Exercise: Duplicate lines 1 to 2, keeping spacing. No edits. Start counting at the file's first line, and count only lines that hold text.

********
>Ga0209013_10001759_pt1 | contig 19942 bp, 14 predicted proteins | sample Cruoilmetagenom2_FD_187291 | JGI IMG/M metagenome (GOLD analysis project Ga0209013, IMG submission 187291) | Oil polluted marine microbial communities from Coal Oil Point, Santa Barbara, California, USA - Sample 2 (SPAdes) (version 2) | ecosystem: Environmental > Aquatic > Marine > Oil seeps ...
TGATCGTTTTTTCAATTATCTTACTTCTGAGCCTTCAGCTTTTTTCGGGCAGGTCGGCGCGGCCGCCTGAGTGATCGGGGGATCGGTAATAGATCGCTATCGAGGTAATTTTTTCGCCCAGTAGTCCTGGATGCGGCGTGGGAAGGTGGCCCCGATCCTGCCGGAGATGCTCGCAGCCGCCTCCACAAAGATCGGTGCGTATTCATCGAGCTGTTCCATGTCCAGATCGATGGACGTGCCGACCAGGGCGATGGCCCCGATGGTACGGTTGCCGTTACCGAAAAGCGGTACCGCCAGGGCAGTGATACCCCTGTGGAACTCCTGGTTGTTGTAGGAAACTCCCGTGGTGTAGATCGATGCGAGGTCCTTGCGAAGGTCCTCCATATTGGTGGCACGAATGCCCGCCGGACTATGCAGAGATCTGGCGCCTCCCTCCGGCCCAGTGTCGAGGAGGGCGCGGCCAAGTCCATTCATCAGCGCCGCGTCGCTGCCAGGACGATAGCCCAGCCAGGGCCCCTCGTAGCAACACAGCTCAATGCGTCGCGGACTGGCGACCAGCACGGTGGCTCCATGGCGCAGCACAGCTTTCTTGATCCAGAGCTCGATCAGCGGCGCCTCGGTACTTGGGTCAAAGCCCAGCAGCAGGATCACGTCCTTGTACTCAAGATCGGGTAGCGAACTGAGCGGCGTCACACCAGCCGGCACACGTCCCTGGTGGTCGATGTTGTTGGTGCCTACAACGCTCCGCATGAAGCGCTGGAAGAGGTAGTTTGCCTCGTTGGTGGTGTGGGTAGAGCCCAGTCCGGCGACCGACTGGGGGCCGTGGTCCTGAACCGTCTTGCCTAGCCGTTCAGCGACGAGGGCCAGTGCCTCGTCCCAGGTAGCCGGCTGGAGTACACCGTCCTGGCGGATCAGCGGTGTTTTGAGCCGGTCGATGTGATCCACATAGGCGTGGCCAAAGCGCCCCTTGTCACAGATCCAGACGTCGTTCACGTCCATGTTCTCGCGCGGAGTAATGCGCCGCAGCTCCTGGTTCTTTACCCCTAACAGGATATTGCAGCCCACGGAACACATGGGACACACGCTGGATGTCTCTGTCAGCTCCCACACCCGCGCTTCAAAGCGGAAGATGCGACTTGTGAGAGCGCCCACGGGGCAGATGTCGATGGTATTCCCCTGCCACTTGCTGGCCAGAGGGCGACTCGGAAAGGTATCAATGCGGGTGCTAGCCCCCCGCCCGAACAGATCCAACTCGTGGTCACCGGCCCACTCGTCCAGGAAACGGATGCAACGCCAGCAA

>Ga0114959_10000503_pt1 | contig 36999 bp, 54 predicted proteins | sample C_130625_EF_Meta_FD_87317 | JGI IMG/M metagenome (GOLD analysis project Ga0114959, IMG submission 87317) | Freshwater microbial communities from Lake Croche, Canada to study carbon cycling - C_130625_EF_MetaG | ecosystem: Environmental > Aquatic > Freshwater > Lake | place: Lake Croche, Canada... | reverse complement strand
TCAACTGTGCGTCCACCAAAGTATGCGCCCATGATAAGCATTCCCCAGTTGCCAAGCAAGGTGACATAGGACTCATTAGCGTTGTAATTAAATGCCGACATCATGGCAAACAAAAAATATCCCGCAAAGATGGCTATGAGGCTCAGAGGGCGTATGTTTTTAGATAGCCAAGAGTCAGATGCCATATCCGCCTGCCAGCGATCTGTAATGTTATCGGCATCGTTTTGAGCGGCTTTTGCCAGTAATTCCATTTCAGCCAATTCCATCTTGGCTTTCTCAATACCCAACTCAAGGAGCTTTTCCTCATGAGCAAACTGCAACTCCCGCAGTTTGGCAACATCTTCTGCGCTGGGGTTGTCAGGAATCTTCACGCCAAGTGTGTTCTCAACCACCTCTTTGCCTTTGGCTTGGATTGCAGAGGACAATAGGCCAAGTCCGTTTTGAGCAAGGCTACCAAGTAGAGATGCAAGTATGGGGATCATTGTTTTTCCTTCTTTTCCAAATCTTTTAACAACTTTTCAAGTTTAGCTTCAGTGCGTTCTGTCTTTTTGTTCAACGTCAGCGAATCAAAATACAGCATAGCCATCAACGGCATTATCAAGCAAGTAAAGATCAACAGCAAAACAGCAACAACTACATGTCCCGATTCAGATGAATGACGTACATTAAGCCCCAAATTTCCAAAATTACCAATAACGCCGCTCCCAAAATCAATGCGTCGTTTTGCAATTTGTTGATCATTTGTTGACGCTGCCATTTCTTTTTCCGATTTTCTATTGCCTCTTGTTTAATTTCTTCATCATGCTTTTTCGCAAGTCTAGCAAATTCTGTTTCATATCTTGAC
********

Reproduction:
>Ga0209013_10001759_pt1 | contig 19942 bp, 14 predicted proteins | sample Cruoilmetagenom2_FD_187291 | JGI IMG/M metagenome (GOLD analysis project Ga0209013, IMG submission 187291) | Oil polluted marine microbial communities from Coal Oil Point, Santa Barbara, California, USA - Sample 2 (SPAdes) (version 2) | ecosystem: Environmental > Aquatic > Marine > Oil seeps ...
TGATCGTTTTTTCAATTATCTTACTTCTGAGCCTTCAGCTTTTTTCGGGCAGGTCGGCGCGGCCGCCTGAGTGATCGGGGGATCGGTAATAGATCGCTATCGAGGTAATTTTTTCGCCCAGTAGTCCTGGATGCGGCGTGGGAAGGTGGCCCCGATCCTGCCGGAGATGCTCGCAGCCGCCTCCACAAAGATCGGTGCGTATTCATCGAGCTGTTCCATGTCCAGATCGATGGACGTGCCGACCAGGGCGATGGCCCCGATGGTACGGTTGCCGTTACCGAAAAGCGGTACCGCCAGGGCAGTGATACCCCTGTGGAACTCCTGGTTGTTGTAGGAAACTCCCGTGGTGTAGATCGATGCGAGGTCCTTGCGAAGGTCCTCCATATTGGTGGCACGAATGCCCGCCGGACTATGCAGAGATCTGGCGCCTCCCTCCGGCCCAGTGTCGAGGAGGGCGCGGCCAAGTCCATTCATCAGCGCCGCGTCGCTGCCAGGACGATAGCCCAGCCAGGGCCCCTCGTAGCAACACAGCTCAATGCGTCGCGGACTGGCGACCAGCACGGTGGCTCCATGGCGCAGCACAGCTTTCTTGATCCAGAGCTCGATCAGCGGCGCCTCGGTACTTGGGTCAAAGCCCAGCAGCAGGATCACGTCCTTGTACTCAAGATCGGGTAGCGAACTGAGCGGCGTCACACCAGCCGGCACACGTCCCTGGTGGTCGATGTTGTTGGTGCCTACAACGCTCCGCATGAAGCGCTGGAAGAGGTAGTTTGCCTCGTTGGTGGTGTGGGTAGAGCCCAGTCCGGCGACCGACTGGGGGCCGTGGTCCTGAACCGTCTTGCCTAGCCGTTCAGCGACGAGGGCCAGTGCCTCGTCCCAGGTAGCCGGCTGGAGTACACCGTCCTGGCGGATCAGCGGTGTTTTGAGCCGGTCGATGTGATCCACATAGGCGTGGCCAAAGCGCCCCTTGTCACAGATCCAGACGTCGTTCACGTCCATGTTCTCGCGCGGAGTAATGCGCCGCAGCTCCTGGTTCTTTACCCCTAACAGGATATTGCAGCCCACGGAACACATGGGACACACGCTGGATGTCTCTGTCAGCTCCCACACCCGCGCTTCAAAGCGGAAGATGCGACTTGTGAGAGCGCCCACGGGGCAGATGTCGATGGTATTCCCCTGCCACTTGCTGGCCAGAGGGCGACTCGGAAAGGTATCAATGCGGGTGCTAGCCCCCCGCCCGAACAGATCCAACTCGTGGTCACCGGCCCACTCGTCCAGGAAACGGATGCAACGCCAGCAA